The study used administrative data collected by the NYC Department of Education (DOE) and the NYC Administration for Children Services (ACS) to determine graduation rates of over 11,000 youth who spent time in foster care during their high school years 2005 through 2019.
The 2021 Disparity Report analyzes city-wide trends in racial disparities for youth and young adults in New York City across 28 indicators. The report finds that while disparities persist in four sectors (education, economic security, health and justice), outcomes have improved significantly.
Parent–teacher associations can buy a range of goods and services for their schools. But the associations can also make monetary donations to their school’s budget, as 132 did in school year 2017-2018. How much did the associations contribute and how did it vary by school type, school poverty rate?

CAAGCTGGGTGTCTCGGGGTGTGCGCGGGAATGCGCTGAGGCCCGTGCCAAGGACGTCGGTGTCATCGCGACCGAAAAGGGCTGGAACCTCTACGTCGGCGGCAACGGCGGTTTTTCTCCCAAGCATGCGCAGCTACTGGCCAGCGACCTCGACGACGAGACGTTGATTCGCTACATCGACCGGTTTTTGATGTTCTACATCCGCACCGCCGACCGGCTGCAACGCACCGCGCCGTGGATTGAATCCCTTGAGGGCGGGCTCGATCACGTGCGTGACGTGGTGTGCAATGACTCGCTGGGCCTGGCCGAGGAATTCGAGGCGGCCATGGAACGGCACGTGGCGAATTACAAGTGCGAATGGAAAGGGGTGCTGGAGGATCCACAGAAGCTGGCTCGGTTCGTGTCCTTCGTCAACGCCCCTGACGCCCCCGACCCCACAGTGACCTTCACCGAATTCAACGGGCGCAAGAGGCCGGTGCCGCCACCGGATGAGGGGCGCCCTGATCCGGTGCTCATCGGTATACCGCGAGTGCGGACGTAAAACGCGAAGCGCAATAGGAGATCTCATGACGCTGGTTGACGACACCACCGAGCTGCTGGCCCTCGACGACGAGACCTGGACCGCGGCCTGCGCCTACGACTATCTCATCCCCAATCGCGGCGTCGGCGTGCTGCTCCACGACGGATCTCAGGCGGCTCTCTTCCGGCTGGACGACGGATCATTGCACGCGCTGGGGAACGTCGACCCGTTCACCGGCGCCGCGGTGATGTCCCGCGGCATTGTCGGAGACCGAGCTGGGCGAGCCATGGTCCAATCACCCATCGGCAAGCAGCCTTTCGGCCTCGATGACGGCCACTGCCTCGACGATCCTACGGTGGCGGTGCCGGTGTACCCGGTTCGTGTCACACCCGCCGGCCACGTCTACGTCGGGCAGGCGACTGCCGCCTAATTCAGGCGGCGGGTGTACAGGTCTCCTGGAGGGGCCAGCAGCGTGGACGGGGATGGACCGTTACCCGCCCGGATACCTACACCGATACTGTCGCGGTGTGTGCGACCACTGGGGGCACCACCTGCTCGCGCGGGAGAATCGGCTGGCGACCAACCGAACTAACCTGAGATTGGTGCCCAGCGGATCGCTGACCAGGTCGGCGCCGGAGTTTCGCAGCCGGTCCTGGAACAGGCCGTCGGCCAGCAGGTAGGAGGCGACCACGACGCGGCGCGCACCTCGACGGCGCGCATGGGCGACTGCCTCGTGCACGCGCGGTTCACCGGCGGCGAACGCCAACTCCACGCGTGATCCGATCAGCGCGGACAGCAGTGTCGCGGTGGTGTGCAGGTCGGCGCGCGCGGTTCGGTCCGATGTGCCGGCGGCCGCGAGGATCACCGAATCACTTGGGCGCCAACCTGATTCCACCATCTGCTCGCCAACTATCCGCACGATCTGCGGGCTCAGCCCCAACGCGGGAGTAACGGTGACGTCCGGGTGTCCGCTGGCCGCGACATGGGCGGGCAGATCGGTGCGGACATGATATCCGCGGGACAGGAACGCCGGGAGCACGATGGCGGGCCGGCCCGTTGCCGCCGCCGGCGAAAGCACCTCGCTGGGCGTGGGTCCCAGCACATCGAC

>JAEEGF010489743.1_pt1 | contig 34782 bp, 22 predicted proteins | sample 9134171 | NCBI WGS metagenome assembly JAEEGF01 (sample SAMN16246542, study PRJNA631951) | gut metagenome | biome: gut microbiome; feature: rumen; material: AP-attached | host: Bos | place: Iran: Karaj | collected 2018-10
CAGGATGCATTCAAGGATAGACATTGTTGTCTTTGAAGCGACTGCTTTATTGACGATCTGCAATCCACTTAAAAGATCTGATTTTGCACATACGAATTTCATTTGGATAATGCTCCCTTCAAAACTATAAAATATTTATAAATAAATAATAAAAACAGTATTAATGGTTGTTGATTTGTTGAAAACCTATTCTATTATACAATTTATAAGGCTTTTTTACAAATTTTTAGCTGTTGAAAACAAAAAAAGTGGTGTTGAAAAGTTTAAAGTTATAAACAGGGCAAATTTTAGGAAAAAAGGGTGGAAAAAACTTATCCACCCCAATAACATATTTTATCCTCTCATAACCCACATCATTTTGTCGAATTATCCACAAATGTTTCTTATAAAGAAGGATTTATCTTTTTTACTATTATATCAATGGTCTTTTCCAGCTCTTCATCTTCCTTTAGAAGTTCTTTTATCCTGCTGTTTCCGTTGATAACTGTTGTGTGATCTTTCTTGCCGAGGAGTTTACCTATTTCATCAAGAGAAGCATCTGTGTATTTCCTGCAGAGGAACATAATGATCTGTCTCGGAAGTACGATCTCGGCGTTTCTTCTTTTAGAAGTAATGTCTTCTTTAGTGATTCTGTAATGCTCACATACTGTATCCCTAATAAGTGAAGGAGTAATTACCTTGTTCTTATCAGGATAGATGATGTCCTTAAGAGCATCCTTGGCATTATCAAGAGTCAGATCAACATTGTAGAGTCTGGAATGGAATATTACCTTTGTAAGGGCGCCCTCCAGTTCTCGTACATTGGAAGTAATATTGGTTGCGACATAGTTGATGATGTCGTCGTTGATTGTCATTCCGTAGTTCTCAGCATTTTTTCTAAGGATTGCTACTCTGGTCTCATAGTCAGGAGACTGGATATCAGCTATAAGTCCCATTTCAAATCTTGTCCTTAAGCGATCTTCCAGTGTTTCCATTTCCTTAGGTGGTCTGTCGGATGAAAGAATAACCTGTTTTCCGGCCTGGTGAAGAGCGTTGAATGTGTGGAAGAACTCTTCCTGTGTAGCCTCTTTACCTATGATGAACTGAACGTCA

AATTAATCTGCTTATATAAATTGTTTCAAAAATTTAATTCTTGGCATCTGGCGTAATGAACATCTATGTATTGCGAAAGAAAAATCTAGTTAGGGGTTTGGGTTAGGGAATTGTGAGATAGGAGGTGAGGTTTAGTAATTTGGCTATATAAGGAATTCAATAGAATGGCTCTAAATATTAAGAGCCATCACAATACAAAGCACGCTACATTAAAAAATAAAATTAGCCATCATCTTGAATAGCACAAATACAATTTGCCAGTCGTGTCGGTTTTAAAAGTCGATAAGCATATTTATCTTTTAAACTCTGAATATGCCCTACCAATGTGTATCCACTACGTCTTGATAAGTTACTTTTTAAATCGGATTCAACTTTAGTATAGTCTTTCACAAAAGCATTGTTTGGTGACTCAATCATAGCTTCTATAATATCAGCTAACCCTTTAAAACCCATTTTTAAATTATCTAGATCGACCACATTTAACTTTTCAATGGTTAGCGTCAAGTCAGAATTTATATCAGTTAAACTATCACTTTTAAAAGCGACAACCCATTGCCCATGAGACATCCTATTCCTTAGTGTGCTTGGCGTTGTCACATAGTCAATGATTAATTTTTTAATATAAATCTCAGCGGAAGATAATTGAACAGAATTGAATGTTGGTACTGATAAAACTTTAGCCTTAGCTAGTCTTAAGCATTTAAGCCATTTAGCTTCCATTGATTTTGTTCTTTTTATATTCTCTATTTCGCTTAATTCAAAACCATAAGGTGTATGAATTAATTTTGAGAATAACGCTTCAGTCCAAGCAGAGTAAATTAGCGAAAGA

Earlier we reported that 132 New York City parent-teacher associations granted nearly $13 million to their school budgets in school year 2017-2018. Now we answer the question: how were the funds spent?
Many of the city’s highest-scoring students will likely attend one of the city’s nine specialized high schools. But many high-scorers—including some offered admission to a specialized high school—will attend other schools.
The number of students in grades 6 through 12 suspended for breaking school rules has continued to decline in recent years as the City Council and the de Blasio Administration have fostered policies that promote alternatives to keeping students out of the classroom.